I love sitting in the common room of a youth hostel, or on the deck of a boat sliding down a jungle river swapping stories with other travelers. I love the light in the eyes of that girl who’s just had her first real adventure and lived to tell about it. I love the excited trading of intel on what to see, “when you get there,” that’s not in the guidebook and the frantic scribbling of details in the back of a well worn journal. There is a camaraderie in shared experiences; a brotherhood formed in adversity and adventure. All travelers know this, and we recognize it instantly in one another’s eyes.
My kids play a game, it doesn’t have a name, but it goes something like this:
“Hey, that guy over there, he looks like the real deal, this is not his first rodeo.” They’ll admire his worn boots and filthy pack. “I’ll bet he’s got some great stories!” One of them will follow him around until he notices and then invite him to dinner, “We’ll trade you dinner for your travel stories,” is our hook. It works almost every time. We’ve been taken vicariously across the great-grey-green-greasy-Limpopo river in a worn out jeep, flown in war planes over Palestine, crossed mountain ranges on foot and by bicycle, and seen full moon parties we’d never attend in a million years, all though the stories of the road worn, in trade for a chunk of homemade bread.
The other half of the game plays out more like this:
We’re walking down the hill towards the boats that will take us an hour across the lake toward “home,” the nine year old spots a group of backpackers conferring nervously over their map:
“Uh oh, those guys look lost,” and he trots off to see what they need. Later, on the boat, I overhear the dialogue, “It’s okay, these boats don’t turn over very often, but if they do, just pop your backpack off and swim away from the boat, in a panic someone might try to grab you and drown you if you don’t. When the boat arrives, just pay attention to what the guy ahead of you pays and pay that, whatever you do, DON’T ask how much the crossing costs, the boat drivers jack it up by three times if you do that.” The backpackers exchange incredulous looks, Ez carries on, oblivious, “So, where’ve you guys been? Where are you going?” The ball is successfully lobbed into their court; the boy settles into his boat cushion to listen and learn.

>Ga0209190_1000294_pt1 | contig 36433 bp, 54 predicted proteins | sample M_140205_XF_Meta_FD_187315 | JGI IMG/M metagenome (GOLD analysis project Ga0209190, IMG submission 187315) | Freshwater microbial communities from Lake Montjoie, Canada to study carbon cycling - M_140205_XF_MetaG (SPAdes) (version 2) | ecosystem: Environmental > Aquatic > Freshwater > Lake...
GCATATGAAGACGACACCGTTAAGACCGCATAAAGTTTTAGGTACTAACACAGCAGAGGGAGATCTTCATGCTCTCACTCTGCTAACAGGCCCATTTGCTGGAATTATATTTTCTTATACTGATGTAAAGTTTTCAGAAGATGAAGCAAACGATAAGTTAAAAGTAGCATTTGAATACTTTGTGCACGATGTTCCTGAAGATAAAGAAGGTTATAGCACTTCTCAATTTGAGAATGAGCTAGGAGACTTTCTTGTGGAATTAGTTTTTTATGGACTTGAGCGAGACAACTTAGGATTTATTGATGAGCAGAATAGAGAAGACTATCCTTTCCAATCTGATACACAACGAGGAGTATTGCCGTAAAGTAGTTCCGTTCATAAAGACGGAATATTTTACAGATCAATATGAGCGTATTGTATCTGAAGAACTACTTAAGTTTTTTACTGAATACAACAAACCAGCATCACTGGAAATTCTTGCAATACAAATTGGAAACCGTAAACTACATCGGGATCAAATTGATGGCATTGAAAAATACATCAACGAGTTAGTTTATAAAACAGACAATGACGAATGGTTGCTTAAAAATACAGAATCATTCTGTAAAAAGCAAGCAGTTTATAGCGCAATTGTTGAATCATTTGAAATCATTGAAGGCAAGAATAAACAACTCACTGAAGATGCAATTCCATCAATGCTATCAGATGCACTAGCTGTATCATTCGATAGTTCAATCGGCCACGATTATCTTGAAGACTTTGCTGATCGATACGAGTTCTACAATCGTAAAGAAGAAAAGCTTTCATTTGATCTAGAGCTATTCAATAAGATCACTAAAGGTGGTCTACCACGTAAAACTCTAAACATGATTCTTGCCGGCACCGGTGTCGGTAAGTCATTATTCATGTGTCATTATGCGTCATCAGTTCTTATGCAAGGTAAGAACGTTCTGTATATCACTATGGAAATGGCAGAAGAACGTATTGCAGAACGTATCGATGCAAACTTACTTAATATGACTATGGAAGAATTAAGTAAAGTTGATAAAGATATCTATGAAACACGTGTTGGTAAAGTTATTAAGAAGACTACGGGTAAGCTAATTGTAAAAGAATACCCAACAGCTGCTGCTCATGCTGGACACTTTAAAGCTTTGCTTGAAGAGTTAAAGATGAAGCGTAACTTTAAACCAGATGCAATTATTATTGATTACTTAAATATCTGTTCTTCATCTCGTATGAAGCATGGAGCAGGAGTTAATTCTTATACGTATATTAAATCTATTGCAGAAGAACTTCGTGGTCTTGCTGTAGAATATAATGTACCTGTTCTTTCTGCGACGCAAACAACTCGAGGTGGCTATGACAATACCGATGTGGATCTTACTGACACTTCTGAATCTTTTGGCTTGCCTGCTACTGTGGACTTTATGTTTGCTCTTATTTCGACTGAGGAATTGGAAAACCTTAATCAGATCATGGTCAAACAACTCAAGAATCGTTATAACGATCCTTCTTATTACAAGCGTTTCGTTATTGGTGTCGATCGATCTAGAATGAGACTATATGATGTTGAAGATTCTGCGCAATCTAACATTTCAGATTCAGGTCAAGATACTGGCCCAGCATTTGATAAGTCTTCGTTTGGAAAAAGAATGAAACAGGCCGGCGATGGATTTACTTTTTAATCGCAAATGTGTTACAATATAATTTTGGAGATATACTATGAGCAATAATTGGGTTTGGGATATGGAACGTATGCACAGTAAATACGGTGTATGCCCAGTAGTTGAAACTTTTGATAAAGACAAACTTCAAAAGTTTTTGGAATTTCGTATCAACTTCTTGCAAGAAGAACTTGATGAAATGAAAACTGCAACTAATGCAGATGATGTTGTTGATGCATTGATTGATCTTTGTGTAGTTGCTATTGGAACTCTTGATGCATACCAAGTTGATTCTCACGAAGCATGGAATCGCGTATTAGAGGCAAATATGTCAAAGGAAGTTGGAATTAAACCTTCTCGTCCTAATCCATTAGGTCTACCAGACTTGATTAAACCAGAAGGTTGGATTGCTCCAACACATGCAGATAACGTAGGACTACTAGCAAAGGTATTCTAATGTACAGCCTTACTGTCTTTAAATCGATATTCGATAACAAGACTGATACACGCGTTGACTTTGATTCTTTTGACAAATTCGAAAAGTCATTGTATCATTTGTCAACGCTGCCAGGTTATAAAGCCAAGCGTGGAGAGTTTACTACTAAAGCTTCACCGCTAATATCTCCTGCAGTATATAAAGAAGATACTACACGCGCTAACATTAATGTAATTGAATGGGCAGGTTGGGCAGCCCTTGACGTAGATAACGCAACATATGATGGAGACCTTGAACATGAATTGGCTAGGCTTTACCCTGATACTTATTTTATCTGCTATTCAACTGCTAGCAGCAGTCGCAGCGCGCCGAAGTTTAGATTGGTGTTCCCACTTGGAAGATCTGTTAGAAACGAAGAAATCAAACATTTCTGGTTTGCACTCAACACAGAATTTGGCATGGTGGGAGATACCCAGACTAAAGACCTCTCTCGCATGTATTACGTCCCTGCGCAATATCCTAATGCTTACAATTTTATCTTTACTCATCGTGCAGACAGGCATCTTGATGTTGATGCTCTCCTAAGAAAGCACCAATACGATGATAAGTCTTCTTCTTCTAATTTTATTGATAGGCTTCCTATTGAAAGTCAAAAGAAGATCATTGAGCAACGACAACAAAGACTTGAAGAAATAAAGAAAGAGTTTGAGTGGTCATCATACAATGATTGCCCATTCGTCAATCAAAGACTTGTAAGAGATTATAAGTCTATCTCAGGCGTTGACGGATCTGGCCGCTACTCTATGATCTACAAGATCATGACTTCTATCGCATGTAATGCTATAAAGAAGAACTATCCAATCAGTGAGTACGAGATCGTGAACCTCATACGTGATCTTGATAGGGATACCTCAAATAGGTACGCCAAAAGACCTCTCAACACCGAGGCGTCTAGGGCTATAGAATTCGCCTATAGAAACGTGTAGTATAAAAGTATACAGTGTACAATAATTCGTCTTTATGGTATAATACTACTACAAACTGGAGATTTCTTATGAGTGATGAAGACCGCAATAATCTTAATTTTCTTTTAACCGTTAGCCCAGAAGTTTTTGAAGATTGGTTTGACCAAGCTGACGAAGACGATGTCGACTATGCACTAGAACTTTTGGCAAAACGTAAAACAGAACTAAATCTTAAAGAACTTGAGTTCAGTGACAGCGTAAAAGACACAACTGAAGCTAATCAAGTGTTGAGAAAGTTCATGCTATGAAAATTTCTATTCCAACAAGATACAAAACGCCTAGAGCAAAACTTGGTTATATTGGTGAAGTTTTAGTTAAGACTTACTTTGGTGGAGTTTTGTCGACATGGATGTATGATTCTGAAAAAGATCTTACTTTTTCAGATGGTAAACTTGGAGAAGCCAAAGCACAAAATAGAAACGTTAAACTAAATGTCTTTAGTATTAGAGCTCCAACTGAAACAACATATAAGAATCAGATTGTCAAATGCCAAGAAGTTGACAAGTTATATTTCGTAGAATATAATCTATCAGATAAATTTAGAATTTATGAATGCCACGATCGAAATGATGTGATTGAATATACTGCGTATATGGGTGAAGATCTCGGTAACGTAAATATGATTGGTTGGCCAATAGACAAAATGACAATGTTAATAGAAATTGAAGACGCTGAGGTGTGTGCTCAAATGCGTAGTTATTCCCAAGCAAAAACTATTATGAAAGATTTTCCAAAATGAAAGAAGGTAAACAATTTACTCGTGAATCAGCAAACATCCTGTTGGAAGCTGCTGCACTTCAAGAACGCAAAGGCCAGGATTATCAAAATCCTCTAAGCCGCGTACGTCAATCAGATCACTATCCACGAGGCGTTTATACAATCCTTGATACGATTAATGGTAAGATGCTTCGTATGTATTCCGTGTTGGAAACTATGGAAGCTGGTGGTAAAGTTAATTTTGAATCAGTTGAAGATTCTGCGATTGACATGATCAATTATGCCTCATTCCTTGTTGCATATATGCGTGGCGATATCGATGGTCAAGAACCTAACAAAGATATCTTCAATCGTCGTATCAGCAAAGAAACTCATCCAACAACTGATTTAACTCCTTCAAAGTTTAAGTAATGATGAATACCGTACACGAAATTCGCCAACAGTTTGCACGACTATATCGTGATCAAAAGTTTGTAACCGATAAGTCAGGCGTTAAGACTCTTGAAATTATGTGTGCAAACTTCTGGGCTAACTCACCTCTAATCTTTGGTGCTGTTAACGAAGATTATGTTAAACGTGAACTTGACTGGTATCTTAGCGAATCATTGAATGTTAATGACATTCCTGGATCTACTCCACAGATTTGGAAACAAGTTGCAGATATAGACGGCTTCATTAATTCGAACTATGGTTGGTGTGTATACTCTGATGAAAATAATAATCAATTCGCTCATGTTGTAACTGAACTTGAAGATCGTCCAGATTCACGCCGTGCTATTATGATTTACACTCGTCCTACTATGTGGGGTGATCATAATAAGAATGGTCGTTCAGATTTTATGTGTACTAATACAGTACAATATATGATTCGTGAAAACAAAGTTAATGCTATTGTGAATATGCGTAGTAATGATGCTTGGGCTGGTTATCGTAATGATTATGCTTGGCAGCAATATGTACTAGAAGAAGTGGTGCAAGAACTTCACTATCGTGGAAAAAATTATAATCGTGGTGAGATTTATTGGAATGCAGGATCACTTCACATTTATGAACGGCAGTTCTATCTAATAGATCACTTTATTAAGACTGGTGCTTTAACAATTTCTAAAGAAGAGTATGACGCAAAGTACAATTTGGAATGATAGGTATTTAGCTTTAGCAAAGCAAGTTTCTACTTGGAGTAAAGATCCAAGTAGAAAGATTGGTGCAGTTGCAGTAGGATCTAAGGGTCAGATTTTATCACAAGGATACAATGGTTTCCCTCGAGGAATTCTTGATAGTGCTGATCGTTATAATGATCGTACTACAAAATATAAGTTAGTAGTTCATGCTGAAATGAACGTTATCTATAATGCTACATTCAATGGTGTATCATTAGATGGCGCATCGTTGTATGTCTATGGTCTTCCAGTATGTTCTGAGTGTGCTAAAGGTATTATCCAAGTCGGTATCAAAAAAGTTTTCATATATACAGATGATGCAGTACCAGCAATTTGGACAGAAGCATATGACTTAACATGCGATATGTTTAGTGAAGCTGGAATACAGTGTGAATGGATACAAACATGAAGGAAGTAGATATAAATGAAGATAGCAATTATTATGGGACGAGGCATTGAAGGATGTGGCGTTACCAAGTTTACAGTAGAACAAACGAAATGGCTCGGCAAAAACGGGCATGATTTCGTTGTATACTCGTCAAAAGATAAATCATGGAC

What’s the point of the game?
Travel is not a contest.
It’s not about who’s been to more countries, or speaks more languages, or has logged more days in uncomfortable places. It’s not about the number of “flags” you’ve collected or the world records you’ve broken or the world heritage sites you’ve ticked off of your list. Those things don’t matter any more than winning the National Spelling Bee does if you can’t then string those words into meaningful reflections and write your life with them. The game is about finding out what kinds of lives have been written, what lessons have been learned and discovering what it means to be human in the grander scheme of things. It’s a good game for nomadic folk of all ages to play.
I lay on the deck of a floating raft house on Cheow Laan Lake, last week with a group of young travelers.
Conversation rapidly deteriorated to the member-measuring contest for pecking order of who’d “done” the most. We listened, we played some music and sang while they patted one another on their backs for their accomplishments. We watched the Leonid meteor shower with them and asked some questions to keep them talking. Some of the best teachers are the ones who don’t even know they’re delivering life lessons. As the meteors petered out and the travelers turned in we found ourselves alone with one, beautiful, young German girl, with hair the colour of starlight. She had remained quiet in the group, but opened up when we were alone with the moon. She was just 19, traveling solo for a few months, and trying hard to find her feet in a world where she was out gunned and out talked by almost all of the other travelers.
“I don’t know why it matters,” she mused, “Why do I have to know who I am and where I’m going? Why do I have to have answers to all of those questions right now. I can’t say what I want to “do” or “be” as an adult. I mean, I’m here right now. This is me. Do I need to be any more than that? I am on this journey not because I need a gap year, or because I’m trying to figure things out, I’m doing this because this is what I want to do, for me. I’m learning about the world, and about myself. It doesn’t matter where I’ve been, or where I’m going. I’m just writing my own life.”
I smiled in the darkness. There it was, the lesson: Travel, and life, are not a contest. This young girl “got it,” and she articulated it beautifully.